After 40 years flying airplanes, Douglas Harding (’85, Geography) discovered his aspirations soared higher. He started saving lives.
As the founder and chief pilot of the Hope Flight Foundation, Harding transports children facing potentially deadly illnesses to specialized hospitals for treatment. His clients—low-income families located in rural areas—receive free flights from their nearest small airport to children’s hospitals in cities like San Francisco or Los Angeles.
“I wanted to start using everything I’d learned to help people,” he says. “I didn’t know it would be kids specifically, but I started looking around for what I could do and found out that for kids who are seriously ill, the nearest children’s hospital could be hundreds of miles away and they needed transportation to get treated. And I thought, ‘I can do that.’”
Harding launched the Hayward, California-based Hope Flight in 2005 and has since expanded operations to include communities in Nevada and Oregon.
He works directly with staff at the children’s hospitals to identify children in need of transport and to arrange every step of the process both to and from the hospital. That guarantee of a return trip home makes Hope Flight’s services especially valuable as does Harding’s willingness to arrange trips on as little as two days notice.
The hands-on approach extends to the pilot.
“I go on every flight,” Harding says. He also relies on five volunteer co-pilots to ensure two pilots are on board each trip as well as on one of the organization’s supporters for use of a plane, though Hope Flight is currently fundraising for a two-engine plane of its own.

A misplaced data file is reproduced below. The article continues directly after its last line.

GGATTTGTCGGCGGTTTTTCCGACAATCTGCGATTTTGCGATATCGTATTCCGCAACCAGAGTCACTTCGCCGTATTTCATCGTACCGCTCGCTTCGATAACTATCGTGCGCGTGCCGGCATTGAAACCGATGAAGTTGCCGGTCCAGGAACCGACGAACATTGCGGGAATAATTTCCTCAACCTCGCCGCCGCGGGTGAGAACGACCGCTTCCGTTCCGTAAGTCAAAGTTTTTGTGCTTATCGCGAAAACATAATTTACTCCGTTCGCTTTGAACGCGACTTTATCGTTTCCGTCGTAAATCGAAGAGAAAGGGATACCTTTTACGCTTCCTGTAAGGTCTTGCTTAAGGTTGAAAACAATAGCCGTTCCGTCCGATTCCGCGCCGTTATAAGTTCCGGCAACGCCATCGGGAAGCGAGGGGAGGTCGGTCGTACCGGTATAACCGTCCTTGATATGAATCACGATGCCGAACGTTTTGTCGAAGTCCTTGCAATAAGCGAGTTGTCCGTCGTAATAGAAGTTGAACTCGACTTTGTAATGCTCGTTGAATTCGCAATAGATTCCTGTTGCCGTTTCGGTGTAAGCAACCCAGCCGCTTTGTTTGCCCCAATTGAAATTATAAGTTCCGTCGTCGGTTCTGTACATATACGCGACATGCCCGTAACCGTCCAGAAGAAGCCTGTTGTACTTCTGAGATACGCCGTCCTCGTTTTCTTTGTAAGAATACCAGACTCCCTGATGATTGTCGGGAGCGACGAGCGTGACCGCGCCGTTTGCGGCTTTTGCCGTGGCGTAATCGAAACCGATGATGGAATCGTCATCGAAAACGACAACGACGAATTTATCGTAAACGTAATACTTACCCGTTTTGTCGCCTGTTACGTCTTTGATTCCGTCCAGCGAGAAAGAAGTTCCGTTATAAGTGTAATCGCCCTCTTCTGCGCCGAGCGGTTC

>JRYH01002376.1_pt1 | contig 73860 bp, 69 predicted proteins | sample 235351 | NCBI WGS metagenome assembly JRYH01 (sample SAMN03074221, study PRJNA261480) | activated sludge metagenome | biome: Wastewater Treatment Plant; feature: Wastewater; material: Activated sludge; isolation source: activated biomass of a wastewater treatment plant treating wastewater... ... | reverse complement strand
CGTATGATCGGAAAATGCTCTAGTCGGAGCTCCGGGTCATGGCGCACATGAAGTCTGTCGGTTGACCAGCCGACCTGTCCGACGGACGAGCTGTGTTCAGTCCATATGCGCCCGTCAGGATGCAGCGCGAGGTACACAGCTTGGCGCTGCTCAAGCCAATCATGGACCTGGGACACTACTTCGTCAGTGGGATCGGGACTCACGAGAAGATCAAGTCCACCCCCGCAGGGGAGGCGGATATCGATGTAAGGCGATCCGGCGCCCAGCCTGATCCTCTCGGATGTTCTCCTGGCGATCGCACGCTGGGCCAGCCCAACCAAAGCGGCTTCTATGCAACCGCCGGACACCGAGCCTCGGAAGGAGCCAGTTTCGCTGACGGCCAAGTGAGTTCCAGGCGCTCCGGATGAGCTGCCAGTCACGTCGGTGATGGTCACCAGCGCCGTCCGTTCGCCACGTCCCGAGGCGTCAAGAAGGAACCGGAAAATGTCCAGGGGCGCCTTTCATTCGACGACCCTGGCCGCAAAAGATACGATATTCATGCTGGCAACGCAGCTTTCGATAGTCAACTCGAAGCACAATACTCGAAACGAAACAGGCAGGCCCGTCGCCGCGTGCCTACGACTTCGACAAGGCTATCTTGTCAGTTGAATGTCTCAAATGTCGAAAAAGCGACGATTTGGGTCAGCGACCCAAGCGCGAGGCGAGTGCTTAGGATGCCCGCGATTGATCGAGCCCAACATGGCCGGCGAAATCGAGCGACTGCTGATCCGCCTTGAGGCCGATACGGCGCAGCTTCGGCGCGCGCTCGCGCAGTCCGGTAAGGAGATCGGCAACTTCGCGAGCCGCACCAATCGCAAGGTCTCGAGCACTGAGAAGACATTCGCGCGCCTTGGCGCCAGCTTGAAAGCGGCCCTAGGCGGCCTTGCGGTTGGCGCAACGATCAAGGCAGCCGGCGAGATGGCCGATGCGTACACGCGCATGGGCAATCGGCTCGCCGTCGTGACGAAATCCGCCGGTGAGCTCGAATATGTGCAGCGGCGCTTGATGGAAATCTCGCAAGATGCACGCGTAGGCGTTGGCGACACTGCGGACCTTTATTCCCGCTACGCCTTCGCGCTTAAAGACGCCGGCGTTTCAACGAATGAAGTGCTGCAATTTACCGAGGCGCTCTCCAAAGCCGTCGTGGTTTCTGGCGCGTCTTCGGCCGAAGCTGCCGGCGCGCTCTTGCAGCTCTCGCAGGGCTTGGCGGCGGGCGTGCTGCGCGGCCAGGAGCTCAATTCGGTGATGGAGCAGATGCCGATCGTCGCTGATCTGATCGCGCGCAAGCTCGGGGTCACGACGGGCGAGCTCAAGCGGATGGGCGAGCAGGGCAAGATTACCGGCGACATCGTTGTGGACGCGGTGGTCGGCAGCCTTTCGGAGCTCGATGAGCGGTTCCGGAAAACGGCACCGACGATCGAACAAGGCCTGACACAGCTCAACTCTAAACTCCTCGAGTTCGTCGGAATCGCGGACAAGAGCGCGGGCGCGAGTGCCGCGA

Harding was already an experienced pilot when he enrolled at Humboldt State to study geography.
“I liked flying but I wanted something a little more well-rounded,” he says. “I wanted to learn more about the earth, more about the layers—the soil, the vegetation, the people—something all-encompassing.”
He says his time on campus encouraged him to be open-minded. “It taught me to be curious, to investigate the underlying structure of things.”
After graduation, Harding worked out of Eureka, obtaining his commercial license and flight instructor certification. He moved to the Bay Area to teach for Korean Airlines and later flew corporate shuttles. He now assists at a local flight school while transporting children and raising funds to maintain and grow Hope Flight.
Harding notes that Hope Flight arose from a desire to do something more rewarding and meaningful than flying for money. The payoff comes in part from the personal relationships he develops with the children and their families. Most of the kids he flies require multiple appointments and, as a result, multiple plane trips. Grateful family members post updates on Hope Flight’s Facebook page or check in with Harding to provide progress reports.
And, Harding is happy to share, the news is nearly always good.
“Almost every person we’ve flown is in remission or survived their transplant.”
To learn more about Hope Flight and its mission to help seriously ill children, visit hopeflightfoundation.org.